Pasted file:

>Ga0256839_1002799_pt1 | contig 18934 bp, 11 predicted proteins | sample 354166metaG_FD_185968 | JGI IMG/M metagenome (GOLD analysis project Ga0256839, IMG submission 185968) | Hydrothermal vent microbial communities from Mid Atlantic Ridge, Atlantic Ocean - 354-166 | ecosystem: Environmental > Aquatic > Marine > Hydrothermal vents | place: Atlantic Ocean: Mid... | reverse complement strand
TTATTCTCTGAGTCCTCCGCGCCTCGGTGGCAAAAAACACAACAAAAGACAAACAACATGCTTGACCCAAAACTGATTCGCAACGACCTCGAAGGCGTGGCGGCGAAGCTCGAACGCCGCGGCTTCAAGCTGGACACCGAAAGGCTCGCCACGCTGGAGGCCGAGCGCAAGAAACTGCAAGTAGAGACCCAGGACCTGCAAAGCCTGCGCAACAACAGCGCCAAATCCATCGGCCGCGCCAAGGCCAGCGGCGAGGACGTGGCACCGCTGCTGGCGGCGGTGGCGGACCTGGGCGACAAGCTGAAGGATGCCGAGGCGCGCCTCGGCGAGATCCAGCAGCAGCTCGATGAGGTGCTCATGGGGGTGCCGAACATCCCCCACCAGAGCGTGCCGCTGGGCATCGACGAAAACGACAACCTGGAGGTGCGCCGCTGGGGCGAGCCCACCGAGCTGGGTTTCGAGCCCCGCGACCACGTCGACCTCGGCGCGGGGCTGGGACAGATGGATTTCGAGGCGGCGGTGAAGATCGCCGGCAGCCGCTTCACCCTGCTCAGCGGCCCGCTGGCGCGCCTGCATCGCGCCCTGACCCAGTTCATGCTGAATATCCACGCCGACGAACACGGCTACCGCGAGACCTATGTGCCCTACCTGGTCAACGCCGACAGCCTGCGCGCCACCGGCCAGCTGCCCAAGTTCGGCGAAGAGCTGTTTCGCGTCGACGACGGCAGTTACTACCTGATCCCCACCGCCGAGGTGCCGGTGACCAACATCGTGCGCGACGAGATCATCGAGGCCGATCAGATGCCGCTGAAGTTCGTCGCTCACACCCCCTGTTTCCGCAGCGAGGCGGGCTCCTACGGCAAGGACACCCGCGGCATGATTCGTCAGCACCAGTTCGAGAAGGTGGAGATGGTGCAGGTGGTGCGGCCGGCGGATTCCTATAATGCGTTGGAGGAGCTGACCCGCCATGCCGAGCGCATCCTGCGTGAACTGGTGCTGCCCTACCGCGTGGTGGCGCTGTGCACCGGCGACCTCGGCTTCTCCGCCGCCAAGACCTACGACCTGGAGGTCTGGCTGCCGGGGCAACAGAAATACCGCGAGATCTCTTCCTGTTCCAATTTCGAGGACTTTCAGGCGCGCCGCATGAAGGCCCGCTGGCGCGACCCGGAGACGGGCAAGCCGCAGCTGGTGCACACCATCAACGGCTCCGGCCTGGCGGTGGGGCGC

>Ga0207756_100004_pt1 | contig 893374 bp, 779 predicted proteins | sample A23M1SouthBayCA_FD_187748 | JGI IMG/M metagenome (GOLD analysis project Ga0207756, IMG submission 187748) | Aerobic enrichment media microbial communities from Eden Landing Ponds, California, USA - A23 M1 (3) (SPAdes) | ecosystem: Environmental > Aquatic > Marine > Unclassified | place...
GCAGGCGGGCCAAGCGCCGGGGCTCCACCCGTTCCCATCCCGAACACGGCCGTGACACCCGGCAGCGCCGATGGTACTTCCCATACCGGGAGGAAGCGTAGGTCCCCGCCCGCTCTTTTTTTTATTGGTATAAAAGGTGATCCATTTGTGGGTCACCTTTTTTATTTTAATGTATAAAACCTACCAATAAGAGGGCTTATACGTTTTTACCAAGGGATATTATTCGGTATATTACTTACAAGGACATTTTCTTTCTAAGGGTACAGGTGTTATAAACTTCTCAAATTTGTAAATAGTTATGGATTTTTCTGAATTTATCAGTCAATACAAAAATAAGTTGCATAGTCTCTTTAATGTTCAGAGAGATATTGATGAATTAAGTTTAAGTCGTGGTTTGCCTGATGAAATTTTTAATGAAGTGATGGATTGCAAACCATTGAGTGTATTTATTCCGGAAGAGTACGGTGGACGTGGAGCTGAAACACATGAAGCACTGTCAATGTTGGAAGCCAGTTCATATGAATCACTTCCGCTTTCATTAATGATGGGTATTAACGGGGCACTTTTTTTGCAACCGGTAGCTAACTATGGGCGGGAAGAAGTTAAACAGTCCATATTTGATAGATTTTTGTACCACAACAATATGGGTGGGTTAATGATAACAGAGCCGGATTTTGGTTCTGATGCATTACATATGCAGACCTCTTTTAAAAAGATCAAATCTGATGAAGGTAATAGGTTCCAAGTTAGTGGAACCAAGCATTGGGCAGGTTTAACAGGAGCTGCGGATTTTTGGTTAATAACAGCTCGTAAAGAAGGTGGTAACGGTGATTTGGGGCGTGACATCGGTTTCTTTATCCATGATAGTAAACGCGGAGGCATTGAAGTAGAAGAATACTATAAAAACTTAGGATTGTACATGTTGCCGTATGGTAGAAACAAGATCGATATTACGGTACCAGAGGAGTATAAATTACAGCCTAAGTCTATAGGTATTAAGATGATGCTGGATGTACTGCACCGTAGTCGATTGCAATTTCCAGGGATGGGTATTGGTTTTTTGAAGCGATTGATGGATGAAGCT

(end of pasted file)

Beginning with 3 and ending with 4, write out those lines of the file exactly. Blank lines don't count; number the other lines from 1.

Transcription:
>Ga0207756_100004_pt1 | contig 893374 bp, 779 predicted proteins | sample A23M1SouthBayCA_FD_187748 | JGI IMG/M metagenome (GOLD analysis project Ga0207756, IMG submission 187748) | Aerobic enrichment media microbial communities from Eden Landing Ponds, California, USA - A23 M1 (3) (SPAdes) | ecosystem: Environmental > Aquatic > Marine > Unclassified | place...
GCAGGCGGGCCAAGCGCCGGGGCTCCACCCGTTCCCATCCCGAACACGGCCGTGACACCCGGCAGCGCCGATGGTACTTCCCATACCGGGAGGAAGCGTAGGTCCCCGCCCGCTCTTTTTTTTATTGGTATAAAAGGTGATCCATTTGTGGGTCACCTTTTTTATTTTAATGTATAAAACCTACCAATAAGAGGGCTTATACGTTTTTACCAAGGGATATTATTCGGTATATTACTTACAAGGACATTTTCTTTCTAAGGGTACAGGTGTTATAAACTTCTCAAATTTGTAAATAGTTATGGATTTTTCTGAATTTATCAGTCAATACAAAAATAAGTTGCATAGTCTCTTTAATGTTCAGAGAGATATTGATGAATTAAGTTTAAGTCGTGGTTTGCCTGATGAAATTTTTAATGAAGTGATGGATTGCAAACCATTGAGTGTATTTATTCCGGAAGAGTACGGTGGACGTGGAGCTGAAACACATGAAGCACTGTCAATGTTGGAAGCCAGTTCATATGAATCACTTCCGCTTTCATTAATGATGGGTATTAACGGGGCACTTTTTTTGCAACCGGTAGCTAACTATGGGCGGGAAGAAGTTAAACAGTCCATATTTGATAGATTTTTGTACCACAACAATATGGGTGGGTTAATGATAACAGAGCCGGATTTTGGTTCTGATGCATTACATATGCAGACCTCTTTTAAAAAGATCAAATCTGATGAAGGTAATAGGTTCCAAGTTAGTGGAACCAAGCATTGGGCAGGTTTAACAGGAGCTGCGGATTTTTGGTTAATAACAGCTCGTAAAGAAGGTGGTAACGGTGATTTGGGGCGTGACATCGGTTTCTTTATCCATGATAGTAAACGCGGAGGCATTGAAGTAGAAGAATACTATAAAAACTTAGGATTGTACATGTTGCCGTATGGTAGAAACAAGATCGATATTACGGTACCAGAGGAGTATAAATTACAGCCTAAGTCTATAGGTATTAAGATGATGCTGGATGTACTGCACCGTAGTCGATTGCAATTTCCAGGGATGGGTATTGGTTTTTTGAAGCGATTGATGGATGAAGCT